Things to “wine” about—and some beer

 new UW study found arsenic levels in 98 percent of red wines tested exceed U.S. drinking water standards, but that health risks depend on one’s total diet. Mr.TInDC, flickr

A new UW study found arsenic levels in 98 percent of red wines tested exceed U.S. drinking water standards, but that health risks depend on one’s total diet. Mr.TInDC, flickr

Two items in the news today should be noted by beer and wine drinkers everywhere. One is a cool upcoming talk at the Cleveland Museum of Natural History, and the other is a new science report reminiscent of “Arsenic and Old Lace.”

First, if you’re anywhere in the Cleveland area Friday night and are not already planning to go see the Red Sox take on the Indians, head over to the Cleveland Museum of Natural History for the next installment of their Explorer Series, “Uncorking the Past: Re-Discovering and Re-creating Ancient Fermented Beverages

Patrick McGowan, an adjunct anthropology professor at the University of Pennsylvania Museum in Philadelphia, will describe how our human ancestors made an astounding array of fermented beverages from honey, grapes, barley, rice, sorghum and perhaps even chocolate. Light appetizers and a cash bar precede the 7 p.m. talk, so what’s not to like?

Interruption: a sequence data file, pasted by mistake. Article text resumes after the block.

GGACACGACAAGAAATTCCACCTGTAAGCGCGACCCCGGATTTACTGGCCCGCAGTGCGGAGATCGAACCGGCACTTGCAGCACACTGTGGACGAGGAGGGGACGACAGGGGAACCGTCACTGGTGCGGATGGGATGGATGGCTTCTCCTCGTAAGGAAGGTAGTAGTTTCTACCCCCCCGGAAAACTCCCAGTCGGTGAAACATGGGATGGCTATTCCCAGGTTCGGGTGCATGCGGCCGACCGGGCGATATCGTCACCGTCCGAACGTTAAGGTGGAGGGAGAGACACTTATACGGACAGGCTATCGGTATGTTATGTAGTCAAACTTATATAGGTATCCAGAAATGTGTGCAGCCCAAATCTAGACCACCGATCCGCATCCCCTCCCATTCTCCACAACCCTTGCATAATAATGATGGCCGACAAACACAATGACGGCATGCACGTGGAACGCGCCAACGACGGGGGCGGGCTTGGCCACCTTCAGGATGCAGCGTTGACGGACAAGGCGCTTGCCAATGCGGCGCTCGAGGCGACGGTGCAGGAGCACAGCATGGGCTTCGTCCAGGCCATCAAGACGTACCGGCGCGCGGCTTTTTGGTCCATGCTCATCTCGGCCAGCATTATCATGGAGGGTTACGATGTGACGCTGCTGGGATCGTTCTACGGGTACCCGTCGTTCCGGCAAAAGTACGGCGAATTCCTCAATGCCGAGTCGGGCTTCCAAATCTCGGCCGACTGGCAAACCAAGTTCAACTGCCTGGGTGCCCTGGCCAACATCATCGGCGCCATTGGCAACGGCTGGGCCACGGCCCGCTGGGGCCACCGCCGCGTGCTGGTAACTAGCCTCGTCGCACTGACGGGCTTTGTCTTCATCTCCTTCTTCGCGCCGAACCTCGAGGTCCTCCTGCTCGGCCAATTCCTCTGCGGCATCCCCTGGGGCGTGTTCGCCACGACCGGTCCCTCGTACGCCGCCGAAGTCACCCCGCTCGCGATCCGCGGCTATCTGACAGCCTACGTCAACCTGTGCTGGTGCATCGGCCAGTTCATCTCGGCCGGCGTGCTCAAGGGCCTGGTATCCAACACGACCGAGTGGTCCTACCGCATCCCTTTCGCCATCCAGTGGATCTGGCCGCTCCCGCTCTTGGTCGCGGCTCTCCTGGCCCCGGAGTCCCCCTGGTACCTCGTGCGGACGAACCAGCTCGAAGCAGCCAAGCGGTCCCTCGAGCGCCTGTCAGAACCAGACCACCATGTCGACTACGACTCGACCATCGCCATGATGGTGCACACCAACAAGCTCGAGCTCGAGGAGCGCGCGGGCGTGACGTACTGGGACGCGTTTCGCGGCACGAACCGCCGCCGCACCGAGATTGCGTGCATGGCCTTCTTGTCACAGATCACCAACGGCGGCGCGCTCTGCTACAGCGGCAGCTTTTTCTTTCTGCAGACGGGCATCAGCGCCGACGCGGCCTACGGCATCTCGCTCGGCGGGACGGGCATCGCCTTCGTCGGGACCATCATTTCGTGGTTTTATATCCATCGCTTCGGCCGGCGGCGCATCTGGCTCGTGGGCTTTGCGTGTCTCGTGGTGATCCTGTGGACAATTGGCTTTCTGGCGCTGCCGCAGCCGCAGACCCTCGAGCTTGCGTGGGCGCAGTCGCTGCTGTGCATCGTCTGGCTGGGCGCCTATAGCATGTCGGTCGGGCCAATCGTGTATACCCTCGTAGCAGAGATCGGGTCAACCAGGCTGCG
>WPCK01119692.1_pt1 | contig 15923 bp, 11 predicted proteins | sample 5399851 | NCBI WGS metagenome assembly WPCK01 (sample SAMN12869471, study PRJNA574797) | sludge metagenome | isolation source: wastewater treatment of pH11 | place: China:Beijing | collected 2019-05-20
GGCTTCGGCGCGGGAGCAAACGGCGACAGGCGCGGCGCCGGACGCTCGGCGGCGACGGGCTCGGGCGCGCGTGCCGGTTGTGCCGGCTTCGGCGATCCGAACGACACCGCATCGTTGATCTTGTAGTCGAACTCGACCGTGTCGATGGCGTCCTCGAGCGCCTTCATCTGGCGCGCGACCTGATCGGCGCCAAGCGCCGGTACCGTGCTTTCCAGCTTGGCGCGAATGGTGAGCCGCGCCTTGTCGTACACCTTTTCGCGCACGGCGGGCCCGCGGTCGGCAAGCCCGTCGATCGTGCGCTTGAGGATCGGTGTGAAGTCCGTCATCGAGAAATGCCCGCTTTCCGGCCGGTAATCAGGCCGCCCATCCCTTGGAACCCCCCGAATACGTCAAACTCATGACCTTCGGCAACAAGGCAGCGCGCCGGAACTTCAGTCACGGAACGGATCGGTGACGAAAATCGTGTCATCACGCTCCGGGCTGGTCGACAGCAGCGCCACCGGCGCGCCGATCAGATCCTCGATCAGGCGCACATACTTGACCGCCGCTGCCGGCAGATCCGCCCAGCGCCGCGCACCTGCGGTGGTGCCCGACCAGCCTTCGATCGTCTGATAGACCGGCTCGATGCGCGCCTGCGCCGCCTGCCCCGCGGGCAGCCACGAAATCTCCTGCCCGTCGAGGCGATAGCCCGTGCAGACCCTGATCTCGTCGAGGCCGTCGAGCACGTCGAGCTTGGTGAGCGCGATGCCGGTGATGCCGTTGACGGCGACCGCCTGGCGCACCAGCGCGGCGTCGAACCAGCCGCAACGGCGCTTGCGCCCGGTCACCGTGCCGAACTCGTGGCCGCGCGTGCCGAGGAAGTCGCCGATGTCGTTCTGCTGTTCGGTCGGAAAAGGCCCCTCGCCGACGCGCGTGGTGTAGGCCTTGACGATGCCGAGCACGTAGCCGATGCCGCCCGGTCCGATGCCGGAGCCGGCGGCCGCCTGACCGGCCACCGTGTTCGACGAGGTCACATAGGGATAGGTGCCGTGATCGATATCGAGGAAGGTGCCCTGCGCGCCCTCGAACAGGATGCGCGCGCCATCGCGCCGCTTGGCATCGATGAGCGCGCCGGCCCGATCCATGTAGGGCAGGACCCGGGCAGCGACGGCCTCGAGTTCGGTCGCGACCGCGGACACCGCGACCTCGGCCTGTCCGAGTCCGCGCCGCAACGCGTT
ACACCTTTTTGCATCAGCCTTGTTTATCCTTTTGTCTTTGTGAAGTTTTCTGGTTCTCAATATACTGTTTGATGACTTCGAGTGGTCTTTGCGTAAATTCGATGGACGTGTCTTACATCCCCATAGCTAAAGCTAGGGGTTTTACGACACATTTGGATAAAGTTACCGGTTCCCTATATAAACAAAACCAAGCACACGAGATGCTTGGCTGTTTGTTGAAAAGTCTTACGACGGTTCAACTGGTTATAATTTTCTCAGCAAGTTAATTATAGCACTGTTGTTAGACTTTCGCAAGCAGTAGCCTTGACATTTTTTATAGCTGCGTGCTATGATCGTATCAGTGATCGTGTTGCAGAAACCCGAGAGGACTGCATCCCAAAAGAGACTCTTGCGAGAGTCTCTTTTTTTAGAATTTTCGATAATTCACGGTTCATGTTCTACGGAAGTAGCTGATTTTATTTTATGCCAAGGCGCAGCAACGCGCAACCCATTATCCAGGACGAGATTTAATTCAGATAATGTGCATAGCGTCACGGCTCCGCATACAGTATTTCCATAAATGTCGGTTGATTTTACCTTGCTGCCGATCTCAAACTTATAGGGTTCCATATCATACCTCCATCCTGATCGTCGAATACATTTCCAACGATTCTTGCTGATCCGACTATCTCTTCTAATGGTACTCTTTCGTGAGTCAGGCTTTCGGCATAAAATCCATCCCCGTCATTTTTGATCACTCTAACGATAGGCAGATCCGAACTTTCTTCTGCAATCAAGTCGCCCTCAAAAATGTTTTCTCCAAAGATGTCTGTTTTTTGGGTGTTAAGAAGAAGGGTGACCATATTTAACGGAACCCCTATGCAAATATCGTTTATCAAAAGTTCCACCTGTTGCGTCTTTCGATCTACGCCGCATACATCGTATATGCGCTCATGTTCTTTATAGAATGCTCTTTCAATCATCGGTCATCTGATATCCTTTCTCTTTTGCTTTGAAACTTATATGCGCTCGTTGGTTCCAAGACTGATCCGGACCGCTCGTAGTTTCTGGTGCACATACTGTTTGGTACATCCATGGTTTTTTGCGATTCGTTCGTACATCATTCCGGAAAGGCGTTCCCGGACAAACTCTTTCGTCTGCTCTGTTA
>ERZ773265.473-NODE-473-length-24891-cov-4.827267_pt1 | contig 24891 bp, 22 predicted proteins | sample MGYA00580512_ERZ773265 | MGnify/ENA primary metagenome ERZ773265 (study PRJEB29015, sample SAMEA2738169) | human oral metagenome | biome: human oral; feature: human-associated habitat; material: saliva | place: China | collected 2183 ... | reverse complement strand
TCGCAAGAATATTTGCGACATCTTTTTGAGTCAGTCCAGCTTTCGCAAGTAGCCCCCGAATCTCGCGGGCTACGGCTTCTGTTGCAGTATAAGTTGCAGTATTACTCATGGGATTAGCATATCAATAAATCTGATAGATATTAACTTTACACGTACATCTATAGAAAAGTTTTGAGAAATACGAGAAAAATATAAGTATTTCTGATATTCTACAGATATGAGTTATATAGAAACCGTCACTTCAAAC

Then there’s a new study on wine out from the University of Washington, and this one has 64 things not to like. In particular, researchers found levels of arsenic above the safe drinking water standards in 64 out of 65 samples of U.S. wines.

“Unless you are a heavy drinker consuming wine with really high concentrations of arsenic, of which there are only a few, there’s little health threat if that’s the only source of arsenic in your diet,” U-W researcher Denise Wilson noted in the press release accompanying the report.

“But consumers need to look at their diets as a whole,” Wilson continued. “If you are eating a lot of contaminated rice, organic brown rice syrup, seafood, wine, apple juice — all those heavy contributors to arsenic poisoning — you should be concerned, especially pregnant women, kids and the elderly.”

Ironically, arsenic was one of the poisons added by two spinster aunts to the elderberry wine they used to kill boarders in the classic comedy play and movie, “Arsenic and Old Lace.” Definitely watch the old Cary Grant flick if you’ve somehow missed it. And if you’re up for a fun, more modern spoof, check out Parnell Hall’s cozy 2013 mystery, “Arsenic and Old Puzzles.”

I don’t know yet whether any of the wines tested by the U-W researchers were elderberry wine. The full report appears in the October issue of the Journal of Environmental Health.

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